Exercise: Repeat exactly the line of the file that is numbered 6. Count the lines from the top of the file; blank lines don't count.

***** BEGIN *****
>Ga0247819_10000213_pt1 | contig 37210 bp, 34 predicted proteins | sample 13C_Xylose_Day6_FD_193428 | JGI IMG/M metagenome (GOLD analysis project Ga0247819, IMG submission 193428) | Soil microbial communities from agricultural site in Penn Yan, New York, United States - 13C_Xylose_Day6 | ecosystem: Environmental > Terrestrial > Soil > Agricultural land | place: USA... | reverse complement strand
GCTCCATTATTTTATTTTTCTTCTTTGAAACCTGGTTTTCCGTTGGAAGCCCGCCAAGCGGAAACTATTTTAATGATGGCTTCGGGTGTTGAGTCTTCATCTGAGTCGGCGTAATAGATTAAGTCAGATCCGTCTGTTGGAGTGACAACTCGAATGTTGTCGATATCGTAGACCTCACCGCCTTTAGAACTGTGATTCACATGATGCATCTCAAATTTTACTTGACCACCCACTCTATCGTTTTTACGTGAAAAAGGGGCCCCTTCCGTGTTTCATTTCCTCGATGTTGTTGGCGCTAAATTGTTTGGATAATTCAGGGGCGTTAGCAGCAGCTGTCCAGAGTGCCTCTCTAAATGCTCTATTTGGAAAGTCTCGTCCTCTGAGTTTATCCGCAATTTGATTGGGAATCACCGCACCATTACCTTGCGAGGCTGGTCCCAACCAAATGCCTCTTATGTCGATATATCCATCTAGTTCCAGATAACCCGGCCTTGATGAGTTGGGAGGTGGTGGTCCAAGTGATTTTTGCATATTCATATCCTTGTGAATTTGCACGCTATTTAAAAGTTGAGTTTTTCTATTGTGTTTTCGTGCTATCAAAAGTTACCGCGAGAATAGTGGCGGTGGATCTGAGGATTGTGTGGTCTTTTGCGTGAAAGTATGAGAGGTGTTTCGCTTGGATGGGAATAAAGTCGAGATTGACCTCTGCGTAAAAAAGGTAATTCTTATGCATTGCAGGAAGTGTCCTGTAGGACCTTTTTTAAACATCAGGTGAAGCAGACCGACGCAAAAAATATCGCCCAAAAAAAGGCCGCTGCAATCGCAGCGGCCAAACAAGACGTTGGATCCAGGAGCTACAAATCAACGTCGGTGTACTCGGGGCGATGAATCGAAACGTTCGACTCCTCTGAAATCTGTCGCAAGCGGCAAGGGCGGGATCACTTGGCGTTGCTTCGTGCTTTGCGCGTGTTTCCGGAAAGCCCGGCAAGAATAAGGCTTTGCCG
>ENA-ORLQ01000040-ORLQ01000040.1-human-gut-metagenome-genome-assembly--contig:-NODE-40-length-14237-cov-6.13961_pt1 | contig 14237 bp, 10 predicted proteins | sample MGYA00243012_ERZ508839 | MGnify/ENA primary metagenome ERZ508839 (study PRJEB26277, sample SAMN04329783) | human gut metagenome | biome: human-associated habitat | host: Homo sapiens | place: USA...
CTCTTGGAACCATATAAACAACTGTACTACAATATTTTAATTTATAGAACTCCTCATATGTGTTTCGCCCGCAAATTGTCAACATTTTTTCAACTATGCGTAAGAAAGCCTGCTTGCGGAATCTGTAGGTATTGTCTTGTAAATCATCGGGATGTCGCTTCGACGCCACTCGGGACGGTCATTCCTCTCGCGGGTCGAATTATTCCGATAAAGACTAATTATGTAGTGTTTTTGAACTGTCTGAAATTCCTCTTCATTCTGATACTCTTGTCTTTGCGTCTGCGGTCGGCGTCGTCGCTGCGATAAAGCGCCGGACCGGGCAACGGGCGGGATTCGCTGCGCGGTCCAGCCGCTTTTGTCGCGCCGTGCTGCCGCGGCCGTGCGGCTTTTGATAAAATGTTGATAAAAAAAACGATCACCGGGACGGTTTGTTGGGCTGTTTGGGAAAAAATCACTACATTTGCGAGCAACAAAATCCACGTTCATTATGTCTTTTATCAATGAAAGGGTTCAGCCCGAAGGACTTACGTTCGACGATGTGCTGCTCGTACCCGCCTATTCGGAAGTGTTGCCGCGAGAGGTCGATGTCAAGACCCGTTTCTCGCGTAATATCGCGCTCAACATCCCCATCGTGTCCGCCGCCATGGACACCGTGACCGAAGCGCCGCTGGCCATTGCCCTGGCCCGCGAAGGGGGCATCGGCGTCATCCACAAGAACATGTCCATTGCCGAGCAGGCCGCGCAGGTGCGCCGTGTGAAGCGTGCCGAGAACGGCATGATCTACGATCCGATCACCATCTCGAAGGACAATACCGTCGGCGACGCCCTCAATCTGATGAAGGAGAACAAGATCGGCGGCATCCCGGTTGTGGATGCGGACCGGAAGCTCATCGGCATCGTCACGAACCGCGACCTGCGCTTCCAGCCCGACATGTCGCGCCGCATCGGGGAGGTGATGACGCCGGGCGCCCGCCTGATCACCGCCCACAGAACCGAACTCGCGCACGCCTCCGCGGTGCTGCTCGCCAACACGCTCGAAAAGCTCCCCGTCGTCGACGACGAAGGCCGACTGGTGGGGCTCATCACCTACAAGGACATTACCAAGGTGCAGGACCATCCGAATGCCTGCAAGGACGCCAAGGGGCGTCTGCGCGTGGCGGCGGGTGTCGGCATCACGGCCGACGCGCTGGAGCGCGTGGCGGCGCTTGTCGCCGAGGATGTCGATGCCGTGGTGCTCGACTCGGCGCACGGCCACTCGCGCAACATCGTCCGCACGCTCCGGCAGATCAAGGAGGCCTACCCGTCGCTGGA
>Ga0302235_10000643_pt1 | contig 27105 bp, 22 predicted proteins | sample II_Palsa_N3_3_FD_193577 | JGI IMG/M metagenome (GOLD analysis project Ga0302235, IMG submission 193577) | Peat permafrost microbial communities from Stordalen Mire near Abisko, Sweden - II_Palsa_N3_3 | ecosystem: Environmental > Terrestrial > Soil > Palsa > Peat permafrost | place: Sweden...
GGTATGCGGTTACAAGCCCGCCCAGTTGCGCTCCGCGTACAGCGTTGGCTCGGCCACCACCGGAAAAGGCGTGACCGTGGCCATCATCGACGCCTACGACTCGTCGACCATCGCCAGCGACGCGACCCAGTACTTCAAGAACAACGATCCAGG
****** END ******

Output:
GGTATGCGGTTACAAGCCCGCCCAGTTGCGCTCCGCGTACAGCGTTGGCTCGGCCACCACCGGAAAAGGCGTGACCGTGGCCATCATCGACGCCTACGACTCGTCGACCATCGCCAGCGACGCGACCCAGTACTTCAAGAACAACGATCCAGG